A suicidal teen is rescued by a charismatic drifter with designs on a woman he calls “The Princess.”
Gallowglass has not been my favorite Vine (the alter ego of crime writer Ruth Rendell), but subpar Vine is still head and shoulders above most of what’s out there in the mystery genre. Where Vine succeeds best in this book is in depicting Joe’s thralldom to Sandor, the man who rescued him from jumping front of a train. An orphan raised by loveless foster parents, Joe has a need for love that approaches purity in its sexlessness. Joe calls himself the gallowglass, which means helper to the chief, but he’s actually the real princess in Sandor’s story–trapped in a tower, rescued and forever bonded to his savior–despite the contrary nature of Sandor’s treatment of him.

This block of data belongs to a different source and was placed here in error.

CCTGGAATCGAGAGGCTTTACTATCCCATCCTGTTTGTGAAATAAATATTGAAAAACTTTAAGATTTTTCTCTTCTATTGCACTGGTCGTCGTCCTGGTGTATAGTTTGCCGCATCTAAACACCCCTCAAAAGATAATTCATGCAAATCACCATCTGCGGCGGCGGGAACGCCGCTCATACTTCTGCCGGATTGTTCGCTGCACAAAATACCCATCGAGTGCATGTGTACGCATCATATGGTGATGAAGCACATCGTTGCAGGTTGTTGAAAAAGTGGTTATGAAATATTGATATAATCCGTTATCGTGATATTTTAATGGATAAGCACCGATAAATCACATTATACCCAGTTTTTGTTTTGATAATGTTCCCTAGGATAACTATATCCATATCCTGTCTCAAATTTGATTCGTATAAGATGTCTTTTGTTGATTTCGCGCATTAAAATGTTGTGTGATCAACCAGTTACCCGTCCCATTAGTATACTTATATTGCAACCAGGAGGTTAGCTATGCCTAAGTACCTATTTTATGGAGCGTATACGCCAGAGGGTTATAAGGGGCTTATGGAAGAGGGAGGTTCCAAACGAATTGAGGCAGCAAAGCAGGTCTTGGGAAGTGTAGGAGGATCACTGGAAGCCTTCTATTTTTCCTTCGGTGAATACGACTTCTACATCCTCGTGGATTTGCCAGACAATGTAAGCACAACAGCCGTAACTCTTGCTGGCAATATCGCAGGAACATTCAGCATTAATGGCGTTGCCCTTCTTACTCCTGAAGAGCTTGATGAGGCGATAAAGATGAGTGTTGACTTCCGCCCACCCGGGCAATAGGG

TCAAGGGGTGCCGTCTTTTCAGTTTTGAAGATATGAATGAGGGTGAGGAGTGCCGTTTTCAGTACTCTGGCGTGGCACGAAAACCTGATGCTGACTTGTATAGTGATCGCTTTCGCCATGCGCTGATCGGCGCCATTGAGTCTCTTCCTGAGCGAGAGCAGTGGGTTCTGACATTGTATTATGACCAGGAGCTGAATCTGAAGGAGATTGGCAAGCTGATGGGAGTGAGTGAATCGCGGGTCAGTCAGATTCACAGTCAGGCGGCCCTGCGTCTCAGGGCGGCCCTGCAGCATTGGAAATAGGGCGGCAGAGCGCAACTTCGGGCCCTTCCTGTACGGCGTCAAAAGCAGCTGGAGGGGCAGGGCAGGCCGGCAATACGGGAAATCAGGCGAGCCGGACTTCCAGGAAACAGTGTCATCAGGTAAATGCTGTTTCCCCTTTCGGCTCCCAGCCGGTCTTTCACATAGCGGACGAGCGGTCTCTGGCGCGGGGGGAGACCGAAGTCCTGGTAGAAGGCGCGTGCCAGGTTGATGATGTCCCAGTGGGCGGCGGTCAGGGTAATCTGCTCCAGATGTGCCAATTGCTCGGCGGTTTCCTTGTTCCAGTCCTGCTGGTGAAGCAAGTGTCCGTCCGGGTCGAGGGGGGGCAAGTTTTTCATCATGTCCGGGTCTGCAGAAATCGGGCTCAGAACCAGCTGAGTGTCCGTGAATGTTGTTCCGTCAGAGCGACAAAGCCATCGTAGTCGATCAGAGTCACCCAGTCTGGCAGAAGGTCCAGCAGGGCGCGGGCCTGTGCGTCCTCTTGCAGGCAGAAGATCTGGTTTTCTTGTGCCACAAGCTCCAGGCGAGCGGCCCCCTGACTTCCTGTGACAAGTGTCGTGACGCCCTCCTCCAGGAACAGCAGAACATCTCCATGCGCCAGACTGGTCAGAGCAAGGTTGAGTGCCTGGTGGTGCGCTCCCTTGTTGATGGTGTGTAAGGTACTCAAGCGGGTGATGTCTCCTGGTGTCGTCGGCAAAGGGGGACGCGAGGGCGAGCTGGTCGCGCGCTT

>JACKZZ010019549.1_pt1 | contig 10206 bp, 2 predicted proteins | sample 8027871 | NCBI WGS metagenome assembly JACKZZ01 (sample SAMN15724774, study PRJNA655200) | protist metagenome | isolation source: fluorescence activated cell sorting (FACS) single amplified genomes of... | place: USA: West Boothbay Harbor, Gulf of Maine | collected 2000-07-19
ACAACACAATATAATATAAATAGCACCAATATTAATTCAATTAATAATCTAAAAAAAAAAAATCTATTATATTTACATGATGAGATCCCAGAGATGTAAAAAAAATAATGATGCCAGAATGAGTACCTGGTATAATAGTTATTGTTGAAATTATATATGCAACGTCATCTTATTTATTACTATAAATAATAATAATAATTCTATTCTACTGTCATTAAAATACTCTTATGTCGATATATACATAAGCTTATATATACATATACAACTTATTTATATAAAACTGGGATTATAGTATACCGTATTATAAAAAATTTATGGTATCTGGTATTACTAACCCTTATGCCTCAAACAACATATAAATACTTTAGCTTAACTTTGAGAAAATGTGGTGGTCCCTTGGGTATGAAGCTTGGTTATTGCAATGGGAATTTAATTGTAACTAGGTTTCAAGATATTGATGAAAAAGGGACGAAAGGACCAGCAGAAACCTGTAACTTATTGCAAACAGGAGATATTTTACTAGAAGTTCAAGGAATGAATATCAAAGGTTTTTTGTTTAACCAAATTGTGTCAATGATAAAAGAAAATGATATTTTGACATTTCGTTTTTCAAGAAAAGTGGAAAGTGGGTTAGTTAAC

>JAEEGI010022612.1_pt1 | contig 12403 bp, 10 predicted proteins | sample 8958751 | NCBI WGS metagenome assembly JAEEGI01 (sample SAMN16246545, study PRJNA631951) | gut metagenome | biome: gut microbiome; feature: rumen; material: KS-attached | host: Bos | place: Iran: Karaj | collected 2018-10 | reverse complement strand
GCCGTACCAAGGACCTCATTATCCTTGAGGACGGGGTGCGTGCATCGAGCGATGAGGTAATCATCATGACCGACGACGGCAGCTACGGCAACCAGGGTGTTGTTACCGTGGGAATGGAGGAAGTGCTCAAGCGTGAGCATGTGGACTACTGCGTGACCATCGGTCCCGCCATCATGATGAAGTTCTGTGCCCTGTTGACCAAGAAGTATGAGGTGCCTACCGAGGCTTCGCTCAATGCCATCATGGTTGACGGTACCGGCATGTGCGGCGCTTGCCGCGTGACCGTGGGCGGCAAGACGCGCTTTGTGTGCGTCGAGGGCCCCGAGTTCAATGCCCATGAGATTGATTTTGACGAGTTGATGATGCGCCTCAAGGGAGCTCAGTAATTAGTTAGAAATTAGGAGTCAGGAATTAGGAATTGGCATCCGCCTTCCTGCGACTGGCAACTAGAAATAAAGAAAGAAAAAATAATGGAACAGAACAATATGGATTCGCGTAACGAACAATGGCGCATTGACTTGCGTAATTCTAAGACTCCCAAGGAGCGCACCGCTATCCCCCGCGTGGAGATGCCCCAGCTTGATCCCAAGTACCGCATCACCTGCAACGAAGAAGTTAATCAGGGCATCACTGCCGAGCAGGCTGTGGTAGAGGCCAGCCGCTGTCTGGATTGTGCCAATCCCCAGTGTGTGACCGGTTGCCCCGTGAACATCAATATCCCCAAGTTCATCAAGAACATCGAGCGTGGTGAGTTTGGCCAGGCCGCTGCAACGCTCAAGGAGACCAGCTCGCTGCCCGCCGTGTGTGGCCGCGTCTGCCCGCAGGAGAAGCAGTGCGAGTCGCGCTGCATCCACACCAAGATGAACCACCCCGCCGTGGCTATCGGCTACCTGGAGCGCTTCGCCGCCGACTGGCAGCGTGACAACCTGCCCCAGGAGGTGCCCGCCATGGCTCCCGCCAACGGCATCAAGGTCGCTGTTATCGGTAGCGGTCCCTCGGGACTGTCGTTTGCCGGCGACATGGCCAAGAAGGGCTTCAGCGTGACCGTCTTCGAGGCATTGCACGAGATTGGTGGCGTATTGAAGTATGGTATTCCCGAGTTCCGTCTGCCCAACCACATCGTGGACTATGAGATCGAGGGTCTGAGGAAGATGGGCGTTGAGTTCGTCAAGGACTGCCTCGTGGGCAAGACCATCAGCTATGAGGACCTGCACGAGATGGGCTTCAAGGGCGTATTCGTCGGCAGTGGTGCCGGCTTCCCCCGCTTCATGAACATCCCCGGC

The other romantic relationship in the book feels undeveloped. Vine is so good at delving into the psychological ties that bind people to one another, but I believe she failed to give us enough meat on the bones in the other half of this book. As a result, the climactic scenes lack the emotional power that typically characterizes Vine’s books. There is a twist ending that I felt really fell flat, and the overall impact of this book was that it felt rushed. There was a better book in here than what Vine produced.